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Moho gone missing


About 25 miles beneath the Earth’s surface is a discrete boundary between the planet’s rocky crust and the mantle below that geologists call the Moho. But in the southern end of California’s San Joaquin Valley, the Moho just isn’t there, reports a team of geologists.

The Sierra Nevada is composed of granite, the rock that shows up in this picture of Temple Crag and Second Lake in the eastern Sierra Nevada. (Photo credit: Mihai Ducea. Photo permission plus full-size images of this and other illustrations are available from the researchers.)

"The Moho is missing," said team leader George Zandt, a professor of geosciences at the University of Arizona in Tucson. It’s the first report of such a disappearance in California.Zandt said the Moho vanished because of the drip.

Drip is the term geologists use for a place where the upper portion of the Earth’s mantle flows deeper into the mantle, pulling part of the overlying crust down with it. Seen in cross-section, a mantle drip looks like a drip of paint.

Under the approximately 60-mile-diameter basin around Visalia, Calif., the Earth’s crust is being dragged into a mantle drip, thereby obliterating the nicely delineated Moho found at other crust-mantle boundaries.

Given that the drip has been oozing downward for 3 to 3.5 million years, there’s no reason to worry that the San Joaquin Valley will soon be sucked into the depths of the earth. But figuring out exactly what is going on underneath that part of California required connecting several geological observations, including the existence of volcanic fields in the southern Sierra Nevada, the valley’s subsidence, and the fact that, unlike the other rivers that flow west from the Sierras, rivers just east of the valley drain into the valley rather than running toward San Francisco Bay.

The team’s finding helps explain how the Sierra Nevada came to be and provides scientists with additional insight into a little-known mountain-building process, said Zandt.

A report on the team’s work will be published in the Sept. 2 issue of the journal Nature. Zandt’s co-authors are Hersh Gilbert, a research associate in the UA department of geosciences, Mihai Ducea, an associate professor of geosciences at UA, and Thomas J. Owens of the University of South Carolina, Jason Saleeby of the California Institute of Technology and Craig H. Jones of the University of Colorado in Boulder. The research was funded by the National Science Foundation.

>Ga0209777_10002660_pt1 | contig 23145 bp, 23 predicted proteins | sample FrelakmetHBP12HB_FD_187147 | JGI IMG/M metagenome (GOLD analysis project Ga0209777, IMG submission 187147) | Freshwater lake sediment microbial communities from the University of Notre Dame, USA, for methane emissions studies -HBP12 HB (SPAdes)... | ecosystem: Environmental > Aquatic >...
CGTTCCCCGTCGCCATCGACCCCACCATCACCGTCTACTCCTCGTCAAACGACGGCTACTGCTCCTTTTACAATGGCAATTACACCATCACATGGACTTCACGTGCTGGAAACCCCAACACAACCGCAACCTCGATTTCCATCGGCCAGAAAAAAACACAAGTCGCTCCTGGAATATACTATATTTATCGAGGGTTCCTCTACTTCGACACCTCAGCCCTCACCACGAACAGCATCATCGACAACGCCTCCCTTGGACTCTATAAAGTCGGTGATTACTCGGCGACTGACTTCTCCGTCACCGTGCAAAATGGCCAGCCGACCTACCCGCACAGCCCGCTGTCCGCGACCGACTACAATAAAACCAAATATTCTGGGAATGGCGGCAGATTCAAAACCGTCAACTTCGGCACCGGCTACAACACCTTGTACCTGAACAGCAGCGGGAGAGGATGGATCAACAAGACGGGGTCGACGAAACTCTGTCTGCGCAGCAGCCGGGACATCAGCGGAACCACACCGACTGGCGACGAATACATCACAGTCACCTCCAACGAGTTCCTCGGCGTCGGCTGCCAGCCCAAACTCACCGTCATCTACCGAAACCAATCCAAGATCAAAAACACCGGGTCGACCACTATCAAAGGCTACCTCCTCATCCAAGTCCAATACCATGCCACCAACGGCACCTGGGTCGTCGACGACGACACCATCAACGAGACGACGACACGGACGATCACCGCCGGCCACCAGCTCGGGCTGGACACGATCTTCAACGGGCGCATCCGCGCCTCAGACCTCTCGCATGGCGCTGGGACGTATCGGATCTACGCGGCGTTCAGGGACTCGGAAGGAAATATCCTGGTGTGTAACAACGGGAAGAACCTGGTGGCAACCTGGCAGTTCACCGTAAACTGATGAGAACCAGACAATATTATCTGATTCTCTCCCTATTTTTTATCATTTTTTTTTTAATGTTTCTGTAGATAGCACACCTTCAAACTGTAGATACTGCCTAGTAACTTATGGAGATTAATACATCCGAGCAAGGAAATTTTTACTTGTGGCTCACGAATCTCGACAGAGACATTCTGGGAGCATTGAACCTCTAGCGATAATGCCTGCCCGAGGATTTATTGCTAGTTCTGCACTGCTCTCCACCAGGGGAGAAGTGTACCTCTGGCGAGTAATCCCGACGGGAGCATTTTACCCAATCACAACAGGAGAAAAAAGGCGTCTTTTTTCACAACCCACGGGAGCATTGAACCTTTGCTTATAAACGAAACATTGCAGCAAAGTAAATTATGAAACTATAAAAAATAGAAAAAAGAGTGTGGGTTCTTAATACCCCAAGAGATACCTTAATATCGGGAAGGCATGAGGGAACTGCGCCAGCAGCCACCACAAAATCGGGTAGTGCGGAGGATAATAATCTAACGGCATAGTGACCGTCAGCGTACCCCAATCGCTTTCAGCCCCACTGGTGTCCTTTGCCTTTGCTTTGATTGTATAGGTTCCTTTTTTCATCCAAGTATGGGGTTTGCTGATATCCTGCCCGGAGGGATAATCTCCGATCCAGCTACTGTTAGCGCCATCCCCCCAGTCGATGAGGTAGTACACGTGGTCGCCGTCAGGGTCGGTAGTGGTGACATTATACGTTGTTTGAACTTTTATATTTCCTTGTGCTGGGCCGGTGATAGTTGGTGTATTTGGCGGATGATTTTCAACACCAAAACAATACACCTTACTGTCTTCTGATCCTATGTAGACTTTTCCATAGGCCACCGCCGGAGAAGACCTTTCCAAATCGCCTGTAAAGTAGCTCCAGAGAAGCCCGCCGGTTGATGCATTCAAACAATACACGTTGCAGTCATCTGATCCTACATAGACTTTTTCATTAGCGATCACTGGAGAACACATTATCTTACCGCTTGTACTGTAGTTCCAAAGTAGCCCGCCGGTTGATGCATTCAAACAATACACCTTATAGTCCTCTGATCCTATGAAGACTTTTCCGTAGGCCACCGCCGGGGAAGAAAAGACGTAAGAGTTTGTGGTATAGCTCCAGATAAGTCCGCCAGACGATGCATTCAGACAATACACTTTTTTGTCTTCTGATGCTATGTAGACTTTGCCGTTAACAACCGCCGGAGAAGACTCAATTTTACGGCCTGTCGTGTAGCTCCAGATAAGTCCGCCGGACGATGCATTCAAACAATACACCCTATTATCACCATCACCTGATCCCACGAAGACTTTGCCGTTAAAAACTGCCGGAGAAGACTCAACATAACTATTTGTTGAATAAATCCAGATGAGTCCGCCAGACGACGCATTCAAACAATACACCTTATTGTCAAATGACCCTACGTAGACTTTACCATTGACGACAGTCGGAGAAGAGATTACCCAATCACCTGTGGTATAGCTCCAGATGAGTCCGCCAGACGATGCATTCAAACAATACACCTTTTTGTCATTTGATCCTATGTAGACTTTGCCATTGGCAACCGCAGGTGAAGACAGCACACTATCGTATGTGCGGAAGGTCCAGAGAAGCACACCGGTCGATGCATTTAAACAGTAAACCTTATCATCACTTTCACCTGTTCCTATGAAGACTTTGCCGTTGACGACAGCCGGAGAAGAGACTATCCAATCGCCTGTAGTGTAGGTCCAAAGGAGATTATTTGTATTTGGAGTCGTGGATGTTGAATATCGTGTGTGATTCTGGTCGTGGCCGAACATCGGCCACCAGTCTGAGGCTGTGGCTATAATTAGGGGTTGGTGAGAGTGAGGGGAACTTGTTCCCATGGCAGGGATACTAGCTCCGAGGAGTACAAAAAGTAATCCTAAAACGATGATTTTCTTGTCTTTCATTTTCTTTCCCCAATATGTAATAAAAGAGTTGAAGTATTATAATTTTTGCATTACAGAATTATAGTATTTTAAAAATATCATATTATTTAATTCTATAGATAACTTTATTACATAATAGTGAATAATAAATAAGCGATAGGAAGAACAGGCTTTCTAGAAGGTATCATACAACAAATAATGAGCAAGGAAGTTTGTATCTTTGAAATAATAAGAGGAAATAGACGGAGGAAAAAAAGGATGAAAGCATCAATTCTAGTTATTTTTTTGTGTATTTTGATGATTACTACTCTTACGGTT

The team already knew that, underneath the southern end of the San Joaquin Valley, the crust tilted westward. But the researchers didn’t know exactly what the crust-mantle interface looked like at that spot.

So Gilbert peered into the deep doings of crust and mantle by using nine months’ worth of seismograph recordings from 25 stations around the valley. The instruments recorded hundreds of earthquakes from far and wide. By analyzing earthquake records, geologists can learn about the rocks that the seismic waves traveled through to reach the recording stations.

For Gilbert’s purposes, not just any old earthquake would do –- he wanted earthquakes that approached the seismograph from underneath, meaning that the waves had traveled deep through the mantle coming up nearly vertically beneath the recording instrument. Therefore many of the earthquakes of interest came from the South Pacific and the areas around Japan and South America. The quake had to be big enough, too -- of a magnitude 5.5 or greater.

Because the mantle has a different composition than the crust, an earthquake wave changes shape, in a sense making a little hiccup, when it hits the mantle-crust boundary, the Moho. Gilbert used those recorded hiccups to map how deep the Moho runs, starting east of the Sierras and continuing west under the San Joaquin Valley.

Gilbert’s results were surprising, Zandt said. "We saw the Moho underneath most of the Sierras, but as we go underneath the western foothills, it just disappears over the drip."

Naturally, the team wanted to figure out where the Moho went. Because the geologists’ seismic imaging techniques could no longer detect the Moho, the team turned to other evidence to explain the disappearance.

Scientists already knew that the drip was underneath Visalia, Calif., and that the valley’s subsidence centered there. Previous research had shown that the valley’s sediments started being deposited about the same time the drip started.

So the team just put those facts together with their startling new finding. "We suggest that the drip is pulling down the crust, smearing out the Moho and causing subsidence at the surface," Zandt said. He added, "Interestingly, this downward pull is also tilting the whole Sierra Nevada westward, raising the eastern edge of the mountain range. We think that is why Mount Whitney, the highest point in the lower 48, is located next to the drip."

Mari N. Jensen | EurekAlert!
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